Archive for the ‘Arthritis’ Category


Patients afflicted with arthritis are usually in a condition of exhaustion and chronic fatigue. Studies also reveal that most persons with arthritis have been under severe stress for prolonged periods before onset of the disease.

In order to give an intelligent answer to the question: “Can injuries and stress cause arthritis?”, we must first agree on the definition of the word “stress.”

In a way, all diseases are caused by stress. That is, if we give the word “stress” a meaning which modern medical thinking has given to it in recent years. According to the greatest authority on stress, famous Dr. Hans Selye, of the University of Montreal, Canada, stress could be defined as anything that harms or damages the body. Stress is not only what the general public means when it talks about the “stresses of modern living.” Included also are such things as bacterial and viral infections, insufficient or unbalanced diet, inadequate sleep, lack of exercise, and nutritional deficiencies. Of course, anxiety, mental exhaustion, and constant worries and fears are more commonly understood forms of stress. But such things as x-ray, most drugs, constipation, polluted air, toxic residues in foods, fever, tissue damage (by sprain, blows, or cuts), pain, poor appetite, bad digestion, sweating, vomiting, etc. are all forms of stress

Now, when man is in perfect health, enjoys adequate nutrition, has a strong, healthy body and mind, possesses a clean bloodstream, and has all the vital organs and glands in tip-top working condition—most, if not all, injuries and stresses can be easily overcome, needed repairs can be made quickly, and no. serious deleterious aftereffects are left. In other words, if you are healthy you don’t get sick! But how many of us can qualify for the above description of perfect health?

Injuries and undue physical strains to the joints or other parts of the body can contribute to the development of arthritis if the body is already in a debilitated state, suffers from serious nutritional deficiencies, and/or is overloaded with accumulated toxins. In such a case, the damaged joints or muscle can become the focal point of the disease.

Thus, injuries and stresses, per se, do not cause arthritis, but they may contribute to its development when the body’s resistance is lowered.

Dr. Hans Selye refers to arthritis as one of the “stress diseases.” Adrenal exhaustion from prolonged stress is one of the major causes leading to the development of arthritis. The pituitary and/or adrenal glands, due to prolonged stress and consequent impaired metabolism, are no longer able to function normally and produce cortisone, desoxycortisone, aldosterone, and other hormones. Severe hormonal imbalance will be the result which leads to a further metabolic derangement and severely lowered resistance to further stress from infections, drugs, toxic substances in foods, etc.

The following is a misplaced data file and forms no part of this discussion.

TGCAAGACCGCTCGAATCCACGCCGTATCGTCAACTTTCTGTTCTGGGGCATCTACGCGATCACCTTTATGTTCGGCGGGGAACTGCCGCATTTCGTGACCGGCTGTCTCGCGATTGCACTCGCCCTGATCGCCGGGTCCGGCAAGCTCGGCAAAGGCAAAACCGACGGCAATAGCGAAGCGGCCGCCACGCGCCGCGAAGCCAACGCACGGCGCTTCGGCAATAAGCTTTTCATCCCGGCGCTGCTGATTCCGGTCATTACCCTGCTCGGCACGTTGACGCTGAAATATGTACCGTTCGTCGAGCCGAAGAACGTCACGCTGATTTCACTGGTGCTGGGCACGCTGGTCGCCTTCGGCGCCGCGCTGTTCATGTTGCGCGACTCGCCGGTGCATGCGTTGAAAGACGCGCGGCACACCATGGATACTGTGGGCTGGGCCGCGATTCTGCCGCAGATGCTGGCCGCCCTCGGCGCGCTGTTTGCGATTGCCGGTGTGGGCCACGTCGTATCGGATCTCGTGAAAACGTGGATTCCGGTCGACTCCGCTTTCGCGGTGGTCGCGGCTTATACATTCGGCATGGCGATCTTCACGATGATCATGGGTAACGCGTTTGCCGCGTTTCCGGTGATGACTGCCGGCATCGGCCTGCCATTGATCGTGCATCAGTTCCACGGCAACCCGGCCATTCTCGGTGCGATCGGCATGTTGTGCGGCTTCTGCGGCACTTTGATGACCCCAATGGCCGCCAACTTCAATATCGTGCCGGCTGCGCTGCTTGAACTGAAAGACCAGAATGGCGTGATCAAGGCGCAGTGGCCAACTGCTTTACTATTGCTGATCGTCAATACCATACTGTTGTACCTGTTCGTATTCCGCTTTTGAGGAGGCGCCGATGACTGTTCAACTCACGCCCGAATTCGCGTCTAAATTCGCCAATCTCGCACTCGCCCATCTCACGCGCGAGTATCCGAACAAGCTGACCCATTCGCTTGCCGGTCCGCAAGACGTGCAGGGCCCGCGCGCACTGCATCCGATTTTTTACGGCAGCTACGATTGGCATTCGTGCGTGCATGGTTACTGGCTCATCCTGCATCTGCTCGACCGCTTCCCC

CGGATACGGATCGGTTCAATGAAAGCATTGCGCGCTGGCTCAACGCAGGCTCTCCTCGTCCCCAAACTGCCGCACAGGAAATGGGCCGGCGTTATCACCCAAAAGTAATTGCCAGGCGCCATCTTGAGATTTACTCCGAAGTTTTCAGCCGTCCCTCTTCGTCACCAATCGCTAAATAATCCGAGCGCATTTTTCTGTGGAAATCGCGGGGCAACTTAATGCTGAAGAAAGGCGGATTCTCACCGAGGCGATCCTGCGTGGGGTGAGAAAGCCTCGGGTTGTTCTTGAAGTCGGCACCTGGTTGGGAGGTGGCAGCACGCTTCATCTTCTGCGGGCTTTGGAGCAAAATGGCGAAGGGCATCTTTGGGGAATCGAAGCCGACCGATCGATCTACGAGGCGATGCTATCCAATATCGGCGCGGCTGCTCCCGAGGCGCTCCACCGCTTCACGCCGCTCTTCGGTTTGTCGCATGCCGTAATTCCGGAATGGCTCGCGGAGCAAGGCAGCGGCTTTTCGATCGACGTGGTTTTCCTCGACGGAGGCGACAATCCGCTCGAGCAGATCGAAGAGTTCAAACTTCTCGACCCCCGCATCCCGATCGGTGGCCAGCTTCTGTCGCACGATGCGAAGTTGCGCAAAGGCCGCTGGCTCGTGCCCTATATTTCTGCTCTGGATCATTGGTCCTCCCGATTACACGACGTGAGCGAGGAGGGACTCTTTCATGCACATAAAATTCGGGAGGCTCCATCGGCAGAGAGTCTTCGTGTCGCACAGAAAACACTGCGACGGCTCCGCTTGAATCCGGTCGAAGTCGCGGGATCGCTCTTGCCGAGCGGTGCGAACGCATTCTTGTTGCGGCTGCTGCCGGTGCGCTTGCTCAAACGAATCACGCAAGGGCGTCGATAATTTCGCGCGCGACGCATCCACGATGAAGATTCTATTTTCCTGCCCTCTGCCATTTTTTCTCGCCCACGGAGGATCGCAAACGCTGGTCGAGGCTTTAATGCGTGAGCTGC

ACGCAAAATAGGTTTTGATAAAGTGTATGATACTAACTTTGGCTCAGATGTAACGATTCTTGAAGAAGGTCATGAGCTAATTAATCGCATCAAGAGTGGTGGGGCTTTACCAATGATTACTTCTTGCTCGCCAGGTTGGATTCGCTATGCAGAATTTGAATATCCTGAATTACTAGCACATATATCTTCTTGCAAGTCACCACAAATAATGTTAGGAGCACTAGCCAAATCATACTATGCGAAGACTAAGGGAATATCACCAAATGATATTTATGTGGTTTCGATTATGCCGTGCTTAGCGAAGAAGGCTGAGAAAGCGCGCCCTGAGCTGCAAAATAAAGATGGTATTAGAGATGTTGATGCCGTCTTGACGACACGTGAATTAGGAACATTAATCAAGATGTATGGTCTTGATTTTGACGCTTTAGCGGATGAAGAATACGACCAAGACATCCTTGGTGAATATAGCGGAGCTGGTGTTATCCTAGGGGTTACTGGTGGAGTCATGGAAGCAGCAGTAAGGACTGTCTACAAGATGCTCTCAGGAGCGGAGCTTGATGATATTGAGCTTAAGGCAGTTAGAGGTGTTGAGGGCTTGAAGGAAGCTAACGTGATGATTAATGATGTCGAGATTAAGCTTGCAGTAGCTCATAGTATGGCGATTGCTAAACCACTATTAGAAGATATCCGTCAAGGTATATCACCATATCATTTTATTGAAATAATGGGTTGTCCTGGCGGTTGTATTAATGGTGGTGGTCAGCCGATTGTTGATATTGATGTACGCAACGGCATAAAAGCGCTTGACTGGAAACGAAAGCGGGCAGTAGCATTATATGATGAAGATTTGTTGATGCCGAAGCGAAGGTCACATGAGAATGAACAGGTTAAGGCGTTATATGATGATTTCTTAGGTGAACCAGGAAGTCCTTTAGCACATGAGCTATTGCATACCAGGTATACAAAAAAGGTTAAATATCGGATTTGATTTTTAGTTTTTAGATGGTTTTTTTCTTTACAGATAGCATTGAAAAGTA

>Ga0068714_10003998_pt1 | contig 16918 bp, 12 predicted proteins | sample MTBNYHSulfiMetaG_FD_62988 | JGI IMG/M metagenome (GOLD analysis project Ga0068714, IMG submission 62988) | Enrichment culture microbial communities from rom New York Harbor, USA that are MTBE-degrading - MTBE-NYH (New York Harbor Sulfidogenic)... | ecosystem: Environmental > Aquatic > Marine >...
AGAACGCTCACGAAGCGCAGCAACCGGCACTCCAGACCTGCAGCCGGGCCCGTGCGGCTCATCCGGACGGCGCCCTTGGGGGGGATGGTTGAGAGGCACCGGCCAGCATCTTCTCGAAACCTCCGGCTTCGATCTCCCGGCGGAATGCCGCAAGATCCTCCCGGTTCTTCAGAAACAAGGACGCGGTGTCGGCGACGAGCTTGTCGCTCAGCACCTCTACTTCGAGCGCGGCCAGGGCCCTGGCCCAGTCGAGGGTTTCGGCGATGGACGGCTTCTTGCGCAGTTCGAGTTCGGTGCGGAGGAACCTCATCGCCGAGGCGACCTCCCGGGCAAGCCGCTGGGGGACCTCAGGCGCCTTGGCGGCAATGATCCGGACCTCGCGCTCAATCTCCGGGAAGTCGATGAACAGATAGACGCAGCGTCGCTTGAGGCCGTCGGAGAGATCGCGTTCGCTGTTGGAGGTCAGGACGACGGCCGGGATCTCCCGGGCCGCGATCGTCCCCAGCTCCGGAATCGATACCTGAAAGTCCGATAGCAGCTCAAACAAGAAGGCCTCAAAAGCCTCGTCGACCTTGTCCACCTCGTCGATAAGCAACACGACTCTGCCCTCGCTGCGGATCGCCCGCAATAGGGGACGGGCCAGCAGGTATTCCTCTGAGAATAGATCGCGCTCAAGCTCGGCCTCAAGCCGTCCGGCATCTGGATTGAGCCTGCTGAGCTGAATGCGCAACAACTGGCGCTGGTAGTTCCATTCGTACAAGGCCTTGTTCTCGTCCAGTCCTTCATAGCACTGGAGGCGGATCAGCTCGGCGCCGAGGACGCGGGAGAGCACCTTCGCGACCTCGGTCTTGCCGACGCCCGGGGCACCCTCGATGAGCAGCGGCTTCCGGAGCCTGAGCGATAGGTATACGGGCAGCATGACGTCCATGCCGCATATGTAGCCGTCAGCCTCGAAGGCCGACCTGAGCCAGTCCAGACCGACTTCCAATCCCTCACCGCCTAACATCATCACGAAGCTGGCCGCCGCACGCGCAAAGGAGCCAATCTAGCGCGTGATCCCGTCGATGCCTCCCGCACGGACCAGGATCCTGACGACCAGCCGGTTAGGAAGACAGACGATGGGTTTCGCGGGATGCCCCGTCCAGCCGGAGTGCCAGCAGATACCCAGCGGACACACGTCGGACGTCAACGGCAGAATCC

To make sure that injuries and stresses do not cause permanent damage and lead to the development of serious chronic conditions, such as arthritis, you must see that your general health condition and resistance to disease is always at the optimal level.

“Meeting the demands of stress,” as famed nutritionist Adele Davis calls it, should be your first consideration. This could be best done by adopting a new way of life as outlined in this book. The well-balanced diet, which will supply the pituitary and adrenal glands with all the nutrients necessary for adequate hormone production, is an absolute necessity. A diet rich in unprocessed fresh vegetables, fruits, grain, seeds, milk, and milk products will supply your glands with all the needed nutritional elements and keep your body well prepared to meet the “demands of stress.”

Let me remind you again that vitamin C is known as an antistress vitamin. Vitamin C stimulates the adrenal glands and increases the production of cortisone. Be sure that you get ample amounts of this vitamin, perhaps the most important one of all. Take up to 1,000-1,500 milligrams a day or even more when under an unusual stress or subject to injuries. Fresh and/or desiccated liver, brewer’s yeast, wheat germ, and wheat germ oil are other foods with antistress factors. They are rich in vitamin B-complex, including pantothenic acid, which is known to be an important antistress vitamin, especially in correcting the condition of adrenal exhaustion. Adele Davis recommends supplementing the diet with 400-500 milligrams of pantothenic acid daily, taken 100 mg. at a time, with three to four hour intervals, in times of stress.

Of course, many other vitamins and minerals could be considered as vital antistress factors, especially vitamins E, D, and A. Be sure that your diet is well supplied with all the necessary nutritional elements to keep you well prepared for the “stresses of life.”


Posted on April 29th, 2009 by admin  |  No Comments »